"Dr Who" has always been full of comedy, presumably because it's completely ridiculous (if you stop to think about it) and some of the writers also did comedy anyway (e.g. Terry Nation) and it was always satirical, well at least until the 80s, with social comments woven into the stories, and....it just is, all right? But comedy isn't as easy at it looks (like most things that look easy), and Matt Smith is utterly fantastic at it - as is Karen G for that matter. The script was filled with delightful one-liners, as well as the odd bit of physical comedy (including Smith running like a drunk giraffe, NOW I can see what Moffat meant by that!).

The kids shrieked with laughter in places, then hid behind their fingers moments later. We were transported from comedy to fear to tragedy within seconds, and it worked. We didn't need the music laid on with a trowel to tell us when to emote (which it was in places, although actually I managed to hear most of the dialogue, so it wasn't too bad).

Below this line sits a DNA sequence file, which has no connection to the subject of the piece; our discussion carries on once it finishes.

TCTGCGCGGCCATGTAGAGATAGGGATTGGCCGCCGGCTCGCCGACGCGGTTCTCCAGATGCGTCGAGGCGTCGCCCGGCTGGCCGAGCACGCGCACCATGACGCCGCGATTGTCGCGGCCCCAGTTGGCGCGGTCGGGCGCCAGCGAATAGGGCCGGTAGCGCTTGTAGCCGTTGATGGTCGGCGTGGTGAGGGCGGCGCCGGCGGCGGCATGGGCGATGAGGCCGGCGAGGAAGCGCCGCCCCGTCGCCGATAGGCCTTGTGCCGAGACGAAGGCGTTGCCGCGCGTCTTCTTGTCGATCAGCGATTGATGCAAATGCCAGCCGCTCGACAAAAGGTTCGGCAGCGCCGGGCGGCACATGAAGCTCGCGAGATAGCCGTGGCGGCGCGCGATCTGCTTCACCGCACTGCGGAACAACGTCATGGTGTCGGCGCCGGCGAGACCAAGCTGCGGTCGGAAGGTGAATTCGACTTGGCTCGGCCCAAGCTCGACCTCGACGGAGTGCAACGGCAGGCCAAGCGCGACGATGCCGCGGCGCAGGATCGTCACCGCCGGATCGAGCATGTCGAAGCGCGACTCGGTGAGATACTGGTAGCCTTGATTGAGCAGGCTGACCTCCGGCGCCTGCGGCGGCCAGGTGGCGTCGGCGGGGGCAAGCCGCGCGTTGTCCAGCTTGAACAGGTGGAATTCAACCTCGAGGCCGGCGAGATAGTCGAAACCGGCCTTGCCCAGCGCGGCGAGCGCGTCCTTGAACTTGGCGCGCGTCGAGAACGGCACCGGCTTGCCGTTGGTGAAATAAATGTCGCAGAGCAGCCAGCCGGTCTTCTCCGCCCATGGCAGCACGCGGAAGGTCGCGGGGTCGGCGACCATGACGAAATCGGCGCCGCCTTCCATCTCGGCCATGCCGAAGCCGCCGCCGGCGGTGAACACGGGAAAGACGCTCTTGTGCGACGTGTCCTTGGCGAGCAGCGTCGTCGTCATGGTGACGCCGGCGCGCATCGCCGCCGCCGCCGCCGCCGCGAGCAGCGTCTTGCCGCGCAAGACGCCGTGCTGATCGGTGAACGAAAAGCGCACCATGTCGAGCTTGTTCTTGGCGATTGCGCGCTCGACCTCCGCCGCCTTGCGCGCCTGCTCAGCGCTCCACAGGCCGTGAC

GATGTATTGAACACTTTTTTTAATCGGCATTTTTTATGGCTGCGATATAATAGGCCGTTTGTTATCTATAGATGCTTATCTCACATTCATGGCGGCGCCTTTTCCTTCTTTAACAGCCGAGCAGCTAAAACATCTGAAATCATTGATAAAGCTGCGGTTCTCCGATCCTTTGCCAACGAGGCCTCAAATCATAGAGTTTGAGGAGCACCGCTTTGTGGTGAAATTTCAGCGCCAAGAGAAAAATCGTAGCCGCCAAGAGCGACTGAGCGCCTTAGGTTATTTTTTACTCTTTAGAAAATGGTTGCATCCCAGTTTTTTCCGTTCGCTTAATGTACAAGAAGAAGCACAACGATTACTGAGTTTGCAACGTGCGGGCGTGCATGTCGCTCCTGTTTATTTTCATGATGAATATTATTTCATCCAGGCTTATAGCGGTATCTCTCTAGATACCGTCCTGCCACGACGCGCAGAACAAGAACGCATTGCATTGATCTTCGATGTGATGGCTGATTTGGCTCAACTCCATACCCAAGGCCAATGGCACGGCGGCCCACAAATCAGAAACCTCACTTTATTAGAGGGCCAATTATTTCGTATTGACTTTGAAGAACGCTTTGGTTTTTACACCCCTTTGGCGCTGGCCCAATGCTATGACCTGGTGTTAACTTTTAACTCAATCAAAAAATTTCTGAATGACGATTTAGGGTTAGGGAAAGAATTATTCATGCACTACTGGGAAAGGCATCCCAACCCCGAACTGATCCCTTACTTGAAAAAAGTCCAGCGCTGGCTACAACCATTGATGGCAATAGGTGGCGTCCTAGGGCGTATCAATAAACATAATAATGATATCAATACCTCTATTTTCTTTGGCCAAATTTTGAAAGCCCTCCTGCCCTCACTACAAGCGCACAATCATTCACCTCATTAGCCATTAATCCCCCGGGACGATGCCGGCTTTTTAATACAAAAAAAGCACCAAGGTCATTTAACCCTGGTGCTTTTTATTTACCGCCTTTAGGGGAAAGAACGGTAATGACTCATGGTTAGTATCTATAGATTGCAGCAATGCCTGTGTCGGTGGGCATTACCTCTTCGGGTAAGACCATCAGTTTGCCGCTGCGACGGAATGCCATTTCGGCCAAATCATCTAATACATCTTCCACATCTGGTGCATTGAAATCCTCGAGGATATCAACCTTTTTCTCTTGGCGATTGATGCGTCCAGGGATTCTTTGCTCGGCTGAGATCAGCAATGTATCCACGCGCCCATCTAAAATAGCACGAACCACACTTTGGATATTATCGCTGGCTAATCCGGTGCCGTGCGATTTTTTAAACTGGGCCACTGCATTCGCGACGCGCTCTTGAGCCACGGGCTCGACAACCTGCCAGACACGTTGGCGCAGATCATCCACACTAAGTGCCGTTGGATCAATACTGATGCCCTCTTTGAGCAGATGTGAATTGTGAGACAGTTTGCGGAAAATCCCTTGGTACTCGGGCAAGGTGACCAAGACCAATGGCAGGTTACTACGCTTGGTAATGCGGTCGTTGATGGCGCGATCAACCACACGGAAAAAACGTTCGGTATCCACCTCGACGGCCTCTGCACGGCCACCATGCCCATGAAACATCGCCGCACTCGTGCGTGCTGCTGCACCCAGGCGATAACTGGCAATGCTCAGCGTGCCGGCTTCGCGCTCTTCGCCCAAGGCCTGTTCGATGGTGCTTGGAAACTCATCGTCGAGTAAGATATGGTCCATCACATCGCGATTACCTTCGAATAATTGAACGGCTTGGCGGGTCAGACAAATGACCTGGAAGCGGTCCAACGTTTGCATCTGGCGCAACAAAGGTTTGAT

Karen Gillan is also wonderful. She has a backstory that is shown, not told for the most part - no "stop the action while I recount the important events of my life" scenes from Moffat! The simple pan across her pictures and Doctor dolls and onto her wedding dress was heart-wrenching, her simple comments about not having parents but only a (wicked?) aunt likewise, sitting on her case waiting for the Doctor to come back - excuse me while I well up. That's how you tell a story, by not telling it! It's a Zen thing, and Moffat has it in spades.

The script also sparkles with wit and humour. The alien sub-plot is a bit thin, but that's to be expected. We had the (yawn) Earth in peril, again. The Atraxi seem particularly thick as aliens go, missing a sonic screwdriver sticking up like a sore thumb, willing to blow up the world to get hold of one prisoner. In a way I'd have preferred it if the Doctor had helped Prisoner Zero escape, because it looked as though the jailers were pretty bad too. But thats minor, minor...what else? I have to go and play Cluedo with the kids in a minute, so just the main points here.... :D